This little wonder is quite the ingenious design. I'm still somewhat baffled as to how Kevin thought it up and he even admitted that he is surprised it worked. Like the previous 3 designs, this engine will run in any position - upside-down, right-side-up, sideways... it doesn't matter. But the one thing that this engine does that the other 3 can't - it can run forwards AND backwards.
You'll notice right
away that there are
no external valve assemblies or cams. In comparison to the
3 designs, you can see the similarities though, such as the
intake and exhaust ports, and the crankshaft. But how does
run apparently without any valves? Well the secret is that
are INSIDE the cylinder and are triggered by the piston - a very
design to say the least. The valve assembly actually forms
(a sealing surface) of the cylinder and as the piston hits the
of its travel, it hits stoppers that are located on the ends of
valve. The slider is dual acting - meaning that when
pulls the slider valve (either up or down), the ports are
switched into the correct position - either in the "intake open
closed" position or the "intake closed exhaust open" position.
Here I removed the head of the cylinder to reveal the "secret" of
slider valve design. The valves are actually pulled out
they would normally travel. The two red 4x2x1 pieces are
"level" with each other. The intake and exhaust ports are NOT
level or straight across from each
other as is the case with the previous 3 engine designs. When the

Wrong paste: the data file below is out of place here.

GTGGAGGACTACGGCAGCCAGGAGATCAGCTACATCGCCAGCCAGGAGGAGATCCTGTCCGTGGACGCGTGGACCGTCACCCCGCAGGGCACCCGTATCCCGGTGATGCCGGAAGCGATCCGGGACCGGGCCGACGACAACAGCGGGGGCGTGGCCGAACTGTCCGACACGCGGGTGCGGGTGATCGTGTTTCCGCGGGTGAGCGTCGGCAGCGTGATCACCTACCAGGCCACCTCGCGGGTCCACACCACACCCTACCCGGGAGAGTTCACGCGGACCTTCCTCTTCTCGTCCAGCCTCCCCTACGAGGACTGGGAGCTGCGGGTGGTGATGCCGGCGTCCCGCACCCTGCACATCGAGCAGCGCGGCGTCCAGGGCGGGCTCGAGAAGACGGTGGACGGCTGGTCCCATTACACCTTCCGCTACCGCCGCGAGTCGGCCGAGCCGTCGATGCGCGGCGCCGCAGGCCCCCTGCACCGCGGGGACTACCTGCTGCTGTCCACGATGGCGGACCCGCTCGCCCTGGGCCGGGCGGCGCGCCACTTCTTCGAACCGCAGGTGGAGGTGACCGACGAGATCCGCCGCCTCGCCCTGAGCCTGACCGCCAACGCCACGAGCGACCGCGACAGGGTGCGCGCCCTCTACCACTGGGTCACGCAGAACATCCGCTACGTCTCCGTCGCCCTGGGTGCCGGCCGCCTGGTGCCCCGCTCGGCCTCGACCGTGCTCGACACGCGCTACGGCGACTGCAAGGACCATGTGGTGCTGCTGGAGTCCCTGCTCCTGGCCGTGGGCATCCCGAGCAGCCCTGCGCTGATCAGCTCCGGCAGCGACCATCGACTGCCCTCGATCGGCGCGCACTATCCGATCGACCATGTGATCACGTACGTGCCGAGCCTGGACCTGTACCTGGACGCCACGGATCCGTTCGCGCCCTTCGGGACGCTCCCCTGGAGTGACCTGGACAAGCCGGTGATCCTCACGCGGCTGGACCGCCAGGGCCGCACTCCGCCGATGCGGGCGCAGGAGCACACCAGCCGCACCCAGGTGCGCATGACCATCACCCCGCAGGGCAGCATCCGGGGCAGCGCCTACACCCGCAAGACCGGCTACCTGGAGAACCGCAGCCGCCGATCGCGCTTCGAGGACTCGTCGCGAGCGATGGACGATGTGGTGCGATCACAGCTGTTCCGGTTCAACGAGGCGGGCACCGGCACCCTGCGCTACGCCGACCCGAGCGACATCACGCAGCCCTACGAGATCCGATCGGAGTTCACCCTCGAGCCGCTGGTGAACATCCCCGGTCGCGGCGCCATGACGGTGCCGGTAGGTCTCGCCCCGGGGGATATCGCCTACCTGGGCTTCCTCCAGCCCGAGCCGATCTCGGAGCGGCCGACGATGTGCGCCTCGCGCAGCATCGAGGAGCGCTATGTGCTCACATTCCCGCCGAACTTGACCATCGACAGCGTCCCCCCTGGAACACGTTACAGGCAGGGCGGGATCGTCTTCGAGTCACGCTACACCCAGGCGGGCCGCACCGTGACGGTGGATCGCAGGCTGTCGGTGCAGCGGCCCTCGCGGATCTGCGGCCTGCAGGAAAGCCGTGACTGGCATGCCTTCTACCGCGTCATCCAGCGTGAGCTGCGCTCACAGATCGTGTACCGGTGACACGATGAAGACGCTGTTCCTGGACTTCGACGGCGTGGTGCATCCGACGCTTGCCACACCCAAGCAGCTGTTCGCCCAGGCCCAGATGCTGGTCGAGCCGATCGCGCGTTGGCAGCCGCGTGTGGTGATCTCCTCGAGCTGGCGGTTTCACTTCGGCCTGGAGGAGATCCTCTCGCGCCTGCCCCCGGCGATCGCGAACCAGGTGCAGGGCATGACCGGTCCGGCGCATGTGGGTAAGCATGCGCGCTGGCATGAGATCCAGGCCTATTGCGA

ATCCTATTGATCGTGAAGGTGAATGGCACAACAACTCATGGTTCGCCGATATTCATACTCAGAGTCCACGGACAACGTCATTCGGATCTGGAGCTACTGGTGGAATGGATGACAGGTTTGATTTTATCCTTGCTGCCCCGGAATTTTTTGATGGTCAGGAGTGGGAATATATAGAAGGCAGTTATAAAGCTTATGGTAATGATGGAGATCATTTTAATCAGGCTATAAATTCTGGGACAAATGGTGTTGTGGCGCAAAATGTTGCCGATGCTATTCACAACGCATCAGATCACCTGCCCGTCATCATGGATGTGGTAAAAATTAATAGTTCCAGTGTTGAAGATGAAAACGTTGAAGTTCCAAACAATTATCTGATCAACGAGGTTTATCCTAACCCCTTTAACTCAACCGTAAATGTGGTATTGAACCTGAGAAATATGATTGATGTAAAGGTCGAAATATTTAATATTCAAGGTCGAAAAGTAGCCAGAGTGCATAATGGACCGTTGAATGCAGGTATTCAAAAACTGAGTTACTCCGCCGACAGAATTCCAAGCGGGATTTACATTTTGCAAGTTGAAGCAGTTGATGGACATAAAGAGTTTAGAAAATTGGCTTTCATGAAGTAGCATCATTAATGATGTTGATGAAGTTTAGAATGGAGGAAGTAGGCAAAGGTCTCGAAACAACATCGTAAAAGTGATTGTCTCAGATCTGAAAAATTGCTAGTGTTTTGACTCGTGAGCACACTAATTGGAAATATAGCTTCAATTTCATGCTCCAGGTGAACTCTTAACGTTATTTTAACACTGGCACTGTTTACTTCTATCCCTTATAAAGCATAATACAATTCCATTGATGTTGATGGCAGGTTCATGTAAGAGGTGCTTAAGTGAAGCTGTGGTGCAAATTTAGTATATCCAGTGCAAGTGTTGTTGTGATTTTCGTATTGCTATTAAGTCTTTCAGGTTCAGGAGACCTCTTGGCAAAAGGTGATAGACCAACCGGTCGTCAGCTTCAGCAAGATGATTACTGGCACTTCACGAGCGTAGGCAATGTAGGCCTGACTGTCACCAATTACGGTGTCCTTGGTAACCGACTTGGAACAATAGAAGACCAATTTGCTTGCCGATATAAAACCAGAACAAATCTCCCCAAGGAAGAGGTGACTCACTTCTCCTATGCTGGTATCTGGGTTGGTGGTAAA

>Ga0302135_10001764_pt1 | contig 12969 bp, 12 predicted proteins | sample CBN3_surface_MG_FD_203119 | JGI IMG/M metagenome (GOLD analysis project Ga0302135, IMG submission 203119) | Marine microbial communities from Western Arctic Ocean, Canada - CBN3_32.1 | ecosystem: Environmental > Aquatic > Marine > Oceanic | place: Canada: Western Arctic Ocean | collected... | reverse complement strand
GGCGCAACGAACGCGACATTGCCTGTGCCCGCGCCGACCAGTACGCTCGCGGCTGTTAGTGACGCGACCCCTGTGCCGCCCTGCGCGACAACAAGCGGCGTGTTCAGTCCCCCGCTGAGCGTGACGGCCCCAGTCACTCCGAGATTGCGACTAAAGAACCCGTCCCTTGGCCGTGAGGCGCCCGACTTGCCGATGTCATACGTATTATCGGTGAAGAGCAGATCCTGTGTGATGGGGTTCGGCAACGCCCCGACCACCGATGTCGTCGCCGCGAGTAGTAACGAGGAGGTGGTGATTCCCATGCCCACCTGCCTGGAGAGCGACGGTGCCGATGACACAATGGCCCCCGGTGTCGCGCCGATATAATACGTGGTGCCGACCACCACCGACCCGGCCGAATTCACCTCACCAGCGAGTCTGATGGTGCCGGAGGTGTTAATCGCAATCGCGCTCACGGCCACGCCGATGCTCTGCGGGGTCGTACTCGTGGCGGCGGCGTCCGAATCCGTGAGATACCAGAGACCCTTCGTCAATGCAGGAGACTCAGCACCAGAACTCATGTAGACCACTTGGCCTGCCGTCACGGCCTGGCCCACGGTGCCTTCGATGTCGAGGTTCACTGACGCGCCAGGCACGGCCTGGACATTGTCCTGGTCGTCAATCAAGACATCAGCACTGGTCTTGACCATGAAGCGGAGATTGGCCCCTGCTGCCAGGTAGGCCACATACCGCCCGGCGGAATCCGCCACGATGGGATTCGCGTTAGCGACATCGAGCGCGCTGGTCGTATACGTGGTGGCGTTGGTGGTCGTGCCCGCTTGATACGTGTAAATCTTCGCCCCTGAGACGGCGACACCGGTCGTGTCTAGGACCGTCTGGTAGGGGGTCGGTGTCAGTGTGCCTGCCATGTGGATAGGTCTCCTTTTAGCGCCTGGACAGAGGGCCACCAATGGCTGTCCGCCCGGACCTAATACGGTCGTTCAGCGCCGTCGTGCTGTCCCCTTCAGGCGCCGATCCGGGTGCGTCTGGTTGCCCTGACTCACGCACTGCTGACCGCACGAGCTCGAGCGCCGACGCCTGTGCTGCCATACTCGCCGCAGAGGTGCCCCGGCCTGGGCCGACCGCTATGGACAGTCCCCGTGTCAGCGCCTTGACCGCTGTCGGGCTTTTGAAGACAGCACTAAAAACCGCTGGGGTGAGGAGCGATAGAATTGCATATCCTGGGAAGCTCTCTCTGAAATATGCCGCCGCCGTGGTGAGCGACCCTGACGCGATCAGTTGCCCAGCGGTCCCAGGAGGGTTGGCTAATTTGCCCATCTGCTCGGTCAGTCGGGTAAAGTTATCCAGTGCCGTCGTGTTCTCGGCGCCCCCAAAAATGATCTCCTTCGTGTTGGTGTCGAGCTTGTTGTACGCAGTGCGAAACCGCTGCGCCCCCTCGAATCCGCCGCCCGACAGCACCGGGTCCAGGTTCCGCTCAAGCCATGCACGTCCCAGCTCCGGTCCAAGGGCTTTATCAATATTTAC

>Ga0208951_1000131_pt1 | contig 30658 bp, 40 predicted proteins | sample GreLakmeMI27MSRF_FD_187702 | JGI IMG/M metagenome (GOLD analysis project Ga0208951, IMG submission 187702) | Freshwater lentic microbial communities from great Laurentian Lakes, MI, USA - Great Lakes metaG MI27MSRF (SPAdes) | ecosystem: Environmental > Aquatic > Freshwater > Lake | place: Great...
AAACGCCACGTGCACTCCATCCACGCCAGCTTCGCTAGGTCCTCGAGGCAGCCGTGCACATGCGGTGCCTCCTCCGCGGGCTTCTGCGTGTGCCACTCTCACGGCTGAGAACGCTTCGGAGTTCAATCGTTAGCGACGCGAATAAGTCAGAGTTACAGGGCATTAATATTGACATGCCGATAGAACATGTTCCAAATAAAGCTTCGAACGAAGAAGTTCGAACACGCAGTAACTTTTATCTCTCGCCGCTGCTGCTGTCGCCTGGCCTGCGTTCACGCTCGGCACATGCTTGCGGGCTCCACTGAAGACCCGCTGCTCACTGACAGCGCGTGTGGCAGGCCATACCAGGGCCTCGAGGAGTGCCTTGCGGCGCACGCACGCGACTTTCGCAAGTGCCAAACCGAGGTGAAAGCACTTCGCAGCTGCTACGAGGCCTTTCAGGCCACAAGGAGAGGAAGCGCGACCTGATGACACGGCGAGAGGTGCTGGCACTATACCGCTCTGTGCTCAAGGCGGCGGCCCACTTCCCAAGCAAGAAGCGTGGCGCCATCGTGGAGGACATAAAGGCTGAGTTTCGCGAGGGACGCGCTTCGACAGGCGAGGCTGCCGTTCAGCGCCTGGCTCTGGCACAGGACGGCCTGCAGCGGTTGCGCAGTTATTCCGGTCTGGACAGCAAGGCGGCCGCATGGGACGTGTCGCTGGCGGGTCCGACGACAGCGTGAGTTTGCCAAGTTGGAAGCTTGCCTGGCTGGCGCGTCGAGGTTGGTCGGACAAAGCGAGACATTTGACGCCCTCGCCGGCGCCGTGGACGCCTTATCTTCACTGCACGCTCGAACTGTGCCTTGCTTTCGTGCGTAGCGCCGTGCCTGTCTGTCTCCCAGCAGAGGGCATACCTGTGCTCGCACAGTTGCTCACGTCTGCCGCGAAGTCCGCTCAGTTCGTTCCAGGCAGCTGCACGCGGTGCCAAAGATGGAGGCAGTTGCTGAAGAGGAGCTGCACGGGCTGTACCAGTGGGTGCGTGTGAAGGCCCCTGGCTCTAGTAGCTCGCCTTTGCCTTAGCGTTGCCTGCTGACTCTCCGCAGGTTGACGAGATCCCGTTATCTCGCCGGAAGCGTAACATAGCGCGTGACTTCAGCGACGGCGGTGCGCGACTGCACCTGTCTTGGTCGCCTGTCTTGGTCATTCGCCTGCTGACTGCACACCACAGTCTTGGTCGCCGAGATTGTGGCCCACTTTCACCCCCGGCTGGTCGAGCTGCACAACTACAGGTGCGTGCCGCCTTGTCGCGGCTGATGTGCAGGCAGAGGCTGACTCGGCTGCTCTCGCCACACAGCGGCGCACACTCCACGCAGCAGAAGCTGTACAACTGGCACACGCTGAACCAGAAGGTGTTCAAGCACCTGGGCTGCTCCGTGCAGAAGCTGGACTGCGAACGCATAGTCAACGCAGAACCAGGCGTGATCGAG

valve is either all the way up or all the way down, it will have
either port in the correct position to keep the engine running.
The intent of these photos was to show the bottom part of the valve and how the piston operated it. Unfortunately, the pictures were deeply shadowed in the area I wanted you to see. However, it still illustrates the full travel and motion of the whole crankshaft/connecting rod/piston assembly. This engine also has a longer stroke than the previous designs because the valve operation is dependent upon the piston travel. The long stroke makes for a slower running engine but with the benefit of a lot of torque. If all these engines were set up to power something, I seriously believe this engine, although winning no races, would win a longevity award - it's a very simple and reliable design which surprisingly, uses a bare minimum of LEGO Technic parts.
When building an engine like
this, everything (and
I mean EVERYTHING) has to work with the other components in
At first, this sounds like a statement that would qualify me for
of the Obvious award but think about it. The travel of the
has to coincide with the travel of the valve. If the valve
up too far, it would bust out the top of the cylinder. If it
pulled down too far, it would rip off the bottom stopper of the
break the piston. Also, your piston and valve travel may
but then the valves may not line up with the ports correctly,
engine to not run at all. This requires either modifying the
the piston travel, the valve travel, or all of the above.
one part of the engine more often than not requires modifying the
engine so that everything works together. This is the case
life as well - often modifying one part of an engine can require
many other parts of the engine so everything works together in
- once again demonstrating that LEGO can teach real life lessons.
The photos on this page were taken with a Kodak DC20 set in HQ mode.